• Purchase or provide funds for lifetime credit monitoring and identity theft insurance
  • Pay class notification costs
  • Pay reasonable attorney fees, costs, and expenses

November 2023: Postmeds DBA Truepill

On October 30, 2023, digital health startup, Postmeds, began mailing letters to people impacted by a cybersecurity incident that occurred between August 30, 2023 and September 1, 2023. The cybercriminals gained unauthorized access to a subset of tiles that the company used for pharmacy management and fulfillment services, containing PHI like:

  • Patient names
  • Medication type
  • Demographic information
  • Prescribing physician name

On November 7, plaintiffs filed a class action lawsuit in the US District Court for the Northern District of California. According to the complaint, the plaintiffs ask the court to require Postmeds to:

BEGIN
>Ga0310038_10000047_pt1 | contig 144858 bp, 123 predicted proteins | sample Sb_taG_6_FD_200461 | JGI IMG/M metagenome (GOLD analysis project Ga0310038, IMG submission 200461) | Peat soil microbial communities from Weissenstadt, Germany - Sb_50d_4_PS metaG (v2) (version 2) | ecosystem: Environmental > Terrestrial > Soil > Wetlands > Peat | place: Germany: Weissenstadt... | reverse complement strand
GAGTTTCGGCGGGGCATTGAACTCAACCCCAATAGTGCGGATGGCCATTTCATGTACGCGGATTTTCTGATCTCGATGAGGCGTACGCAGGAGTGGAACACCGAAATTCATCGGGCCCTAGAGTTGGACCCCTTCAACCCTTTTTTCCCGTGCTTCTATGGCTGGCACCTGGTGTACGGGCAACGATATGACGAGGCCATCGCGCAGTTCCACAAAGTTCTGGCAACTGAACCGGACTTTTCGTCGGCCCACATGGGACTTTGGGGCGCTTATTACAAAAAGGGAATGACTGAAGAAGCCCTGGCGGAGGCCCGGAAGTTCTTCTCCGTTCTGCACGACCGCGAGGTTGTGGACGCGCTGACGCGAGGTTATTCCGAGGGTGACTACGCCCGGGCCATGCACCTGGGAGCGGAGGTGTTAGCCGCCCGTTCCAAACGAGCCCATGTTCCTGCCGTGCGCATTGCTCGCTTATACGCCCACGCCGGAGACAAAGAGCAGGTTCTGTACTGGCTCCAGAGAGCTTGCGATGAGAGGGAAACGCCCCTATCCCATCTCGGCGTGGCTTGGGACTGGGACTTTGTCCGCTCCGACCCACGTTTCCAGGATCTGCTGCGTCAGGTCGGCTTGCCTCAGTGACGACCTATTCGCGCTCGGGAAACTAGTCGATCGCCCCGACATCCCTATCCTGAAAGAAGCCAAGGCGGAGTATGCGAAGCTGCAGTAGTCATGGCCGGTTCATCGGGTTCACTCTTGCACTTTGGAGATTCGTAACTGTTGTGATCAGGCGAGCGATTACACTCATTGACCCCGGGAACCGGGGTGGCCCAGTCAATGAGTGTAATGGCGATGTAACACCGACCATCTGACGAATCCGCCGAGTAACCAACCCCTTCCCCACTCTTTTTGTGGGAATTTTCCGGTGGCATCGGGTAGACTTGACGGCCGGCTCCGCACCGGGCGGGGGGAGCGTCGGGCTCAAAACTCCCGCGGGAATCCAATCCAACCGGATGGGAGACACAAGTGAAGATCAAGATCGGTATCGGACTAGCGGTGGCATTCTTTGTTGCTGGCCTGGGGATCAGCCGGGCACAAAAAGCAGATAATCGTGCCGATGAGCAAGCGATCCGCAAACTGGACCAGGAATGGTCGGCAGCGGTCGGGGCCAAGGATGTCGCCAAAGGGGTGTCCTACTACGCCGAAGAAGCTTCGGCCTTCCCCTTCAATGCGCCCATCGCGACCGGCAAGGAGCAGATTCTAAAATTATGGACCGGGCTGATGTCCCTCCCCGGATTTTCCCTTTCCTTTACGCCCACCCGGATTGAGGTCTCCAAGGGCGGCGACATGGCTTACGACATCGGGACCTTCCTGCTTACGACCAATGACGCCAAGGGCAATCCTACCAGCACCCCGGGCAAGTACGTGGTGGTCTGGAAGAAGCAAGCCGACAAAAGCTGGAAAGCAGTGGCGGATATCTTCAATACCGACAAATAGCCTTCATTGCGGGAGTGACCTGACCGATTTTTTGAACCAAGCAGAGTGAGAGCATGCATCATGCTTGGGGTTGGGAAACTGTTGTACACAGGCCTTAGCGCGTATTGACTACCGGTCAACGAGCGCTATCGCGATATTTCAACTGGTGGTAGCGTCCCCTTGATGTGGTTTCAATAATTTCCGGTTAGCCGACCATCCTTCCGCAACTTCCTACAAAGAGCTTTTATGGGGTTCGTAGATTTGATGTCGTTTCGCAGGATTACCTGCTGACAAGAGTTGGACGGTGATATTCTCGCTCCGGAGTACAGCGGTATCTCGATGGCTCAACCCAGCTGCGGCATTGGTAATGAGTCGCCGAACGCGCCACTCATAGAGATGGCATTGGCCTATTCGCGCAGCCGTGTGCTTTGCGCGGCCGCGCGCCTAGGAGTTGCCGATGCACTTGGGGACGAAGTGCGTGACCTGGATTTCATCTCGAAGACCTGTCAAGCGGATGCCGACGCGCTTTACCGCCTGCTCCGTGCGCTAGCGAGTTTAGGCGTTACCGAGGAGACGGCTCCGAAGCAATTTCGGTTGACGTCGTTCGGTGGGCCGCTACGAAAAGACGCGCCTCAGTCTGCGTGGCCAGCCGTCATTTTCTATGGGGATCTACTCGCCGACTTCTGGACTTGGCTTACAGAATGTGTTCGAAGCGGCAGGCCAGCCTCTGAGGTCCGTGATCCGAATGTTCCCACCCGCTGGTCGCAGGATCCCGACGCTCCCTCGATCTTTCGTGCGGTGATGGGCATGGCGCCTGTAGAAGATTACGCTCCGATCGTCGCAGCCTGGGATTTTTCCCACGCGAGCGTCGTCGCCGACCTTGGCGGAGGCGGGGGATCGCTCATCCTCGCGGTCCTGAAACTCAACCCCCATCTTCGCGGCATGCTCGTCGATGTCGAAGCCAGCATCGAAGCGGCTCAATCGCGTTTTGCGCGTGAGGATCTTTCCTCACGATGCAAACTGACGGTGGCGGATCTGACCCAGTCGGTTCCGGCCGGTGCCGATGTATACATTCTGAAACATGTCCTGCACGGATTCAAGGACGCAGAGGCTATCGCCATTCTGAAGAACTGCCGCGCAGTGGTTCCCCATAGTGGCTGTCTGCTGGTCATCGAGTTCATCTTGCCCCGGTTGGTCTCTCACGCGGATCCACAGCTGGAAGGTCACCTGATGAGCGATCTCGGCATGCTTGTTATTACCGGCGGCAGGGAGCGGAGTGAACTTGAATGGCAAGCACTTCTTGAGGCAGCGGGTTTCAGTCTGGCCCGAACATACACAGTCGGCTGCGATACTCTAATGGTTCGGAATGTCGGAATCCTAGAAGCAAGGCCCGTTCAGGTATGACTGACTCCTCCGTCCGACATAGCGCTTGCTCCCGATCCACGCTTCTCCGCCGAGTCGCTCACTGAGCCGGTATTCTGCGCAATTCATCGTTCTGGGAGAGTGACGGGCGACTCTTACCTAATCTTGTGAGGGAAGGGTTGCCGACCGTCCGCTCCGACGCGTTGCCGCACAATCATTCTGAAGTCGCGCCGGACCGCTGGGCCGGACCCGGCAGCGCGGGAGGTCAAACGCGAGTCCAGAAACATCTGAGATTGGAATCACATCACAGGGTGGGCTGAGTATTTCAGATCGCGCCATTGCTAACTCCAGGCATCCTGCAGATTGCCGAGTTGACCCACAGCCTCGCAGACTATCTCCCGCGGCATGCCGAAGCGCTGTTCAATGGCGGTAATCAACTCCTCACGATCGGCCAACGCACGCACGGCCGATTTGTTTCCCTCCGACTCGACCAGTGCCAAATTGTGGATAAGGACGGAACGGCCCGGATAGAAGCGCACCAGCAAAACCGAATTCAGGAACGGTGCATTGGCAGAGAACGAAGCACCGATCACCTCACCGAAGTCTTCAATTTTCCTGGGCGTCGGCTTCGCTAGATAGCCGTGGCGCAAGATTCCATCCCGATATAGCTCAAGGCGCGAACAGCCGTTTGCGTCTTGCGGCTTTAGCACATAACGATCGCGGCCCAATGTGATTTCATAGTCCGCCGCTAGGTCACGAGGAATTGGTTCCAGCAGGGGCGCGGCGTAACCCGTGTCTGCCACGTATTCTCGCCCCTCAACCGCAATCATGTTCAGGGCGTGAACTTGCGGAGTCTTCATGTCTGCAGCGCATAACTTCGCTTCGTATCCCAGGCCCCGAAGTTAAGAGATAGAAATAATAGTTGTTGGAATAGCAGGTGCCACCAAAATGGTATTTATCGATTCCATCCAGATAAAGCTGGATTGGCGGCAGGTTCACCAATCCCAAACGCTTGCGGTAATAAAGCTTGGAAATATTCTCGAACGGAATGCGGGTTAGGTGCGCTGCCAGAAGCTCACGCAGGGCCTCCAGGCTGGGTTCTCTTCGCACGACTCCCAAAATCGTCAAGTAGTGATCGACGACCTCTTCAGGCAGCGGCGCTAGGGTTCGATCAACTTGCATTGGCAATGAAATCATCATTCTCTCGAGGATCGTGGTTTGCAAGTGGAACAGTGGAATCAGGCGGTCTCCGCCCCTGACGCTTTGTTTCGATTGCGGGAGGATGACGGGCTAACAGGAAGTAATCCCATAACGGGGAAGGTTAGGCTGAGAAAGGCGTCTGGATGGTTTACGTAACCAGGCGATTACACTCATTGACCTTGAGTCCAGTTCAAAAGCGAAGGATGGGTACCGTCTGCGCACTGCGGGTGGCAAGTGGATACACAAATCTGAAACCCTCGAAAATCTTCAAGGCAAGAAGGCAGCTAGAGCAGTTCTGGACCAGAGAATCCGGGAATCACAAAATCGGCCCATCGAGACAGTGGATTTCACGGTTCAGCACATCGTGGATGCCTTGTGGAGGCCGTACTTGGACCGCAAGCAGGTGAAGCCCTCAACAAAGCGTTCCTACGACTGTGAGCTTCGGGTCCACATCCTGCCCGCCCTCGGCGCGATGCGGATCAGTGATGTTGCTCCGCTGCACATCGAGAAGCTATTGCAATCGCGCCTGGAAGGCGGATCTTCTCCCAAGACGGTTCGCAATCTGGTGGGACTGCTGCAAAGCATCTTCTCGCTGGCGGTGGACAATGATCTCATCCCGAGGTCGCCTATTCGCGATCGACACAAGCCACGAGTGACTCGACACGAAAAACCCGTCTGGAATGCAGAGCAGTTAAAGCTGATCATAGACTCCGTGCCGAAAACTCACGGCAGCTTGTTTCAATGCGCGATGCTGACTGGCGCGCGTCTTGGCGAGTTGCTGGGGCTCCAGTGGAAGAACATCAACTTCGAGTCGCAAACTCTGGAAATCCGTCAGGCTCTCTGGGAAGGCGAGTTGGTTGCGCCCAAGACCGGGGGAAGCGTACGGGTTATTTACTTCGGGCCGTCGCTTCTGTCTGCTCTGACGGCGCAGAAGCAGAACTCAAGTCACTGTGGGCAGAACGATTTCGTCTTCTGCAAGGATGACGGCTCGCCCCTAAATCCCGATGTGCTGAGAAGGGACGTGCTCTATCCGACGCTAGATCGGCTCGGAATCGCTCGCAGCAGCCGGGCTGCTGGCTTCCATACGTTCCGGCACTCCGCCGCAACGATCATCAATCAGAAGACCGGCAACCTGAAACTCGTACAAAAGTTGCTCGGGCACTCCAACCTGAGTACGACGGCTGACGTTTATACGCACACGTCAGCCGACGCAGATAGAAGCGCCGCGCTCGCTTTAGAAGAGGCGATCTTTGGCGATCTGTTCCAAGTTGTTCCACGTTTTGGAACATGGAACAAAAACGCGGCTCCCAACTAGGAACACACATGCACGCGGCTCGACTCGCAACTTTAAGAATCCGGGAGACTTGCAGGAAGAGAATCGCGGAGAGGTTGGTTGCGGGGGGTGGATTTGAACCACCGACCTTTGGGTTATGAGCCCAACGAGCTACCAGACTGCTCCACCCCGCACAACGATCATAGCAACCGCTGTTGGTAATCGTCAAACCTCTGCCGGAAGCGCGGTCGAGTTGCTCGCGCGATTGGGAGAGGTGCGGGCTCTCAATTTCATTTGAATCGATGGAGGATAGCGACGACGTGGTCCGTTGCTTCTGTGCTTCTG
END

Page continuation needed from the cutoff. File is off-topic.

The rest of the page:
• Engage in third-party audits
  • Segment data using, at minimum, firewalls and access controls
  • Implement, maintain, regularly review, and review a threat management program. 
  • Conduct SOC 2 Type 2 audits for 10 years
  • Pay actual, compensatory, statutory, and punitive damages
  • Pay statutory fines
  • Pay attorneys’ fees, costs, and expert witness fees
How Asimily Helps Life Sciences Companies Mitigate Data Breach Costs

Although data breaches are a moment-in-time incident, they can have long-term reputations and financial outcomes. At a minimum, the organization needs to pay to recover from the incident and notify impacted parties. However, as filing class action lawsuits against breached companies becomes the norm, Life Sciences organizations need to consider everything from defense attorney fees to potential damages to long-term identity theft monitoring costs. Further, they should consider the increased scrutiny that insurance companies place on their security posture. Even with cyber liability policies, an organization can find that the insurer denies coverage due to negligent security practices.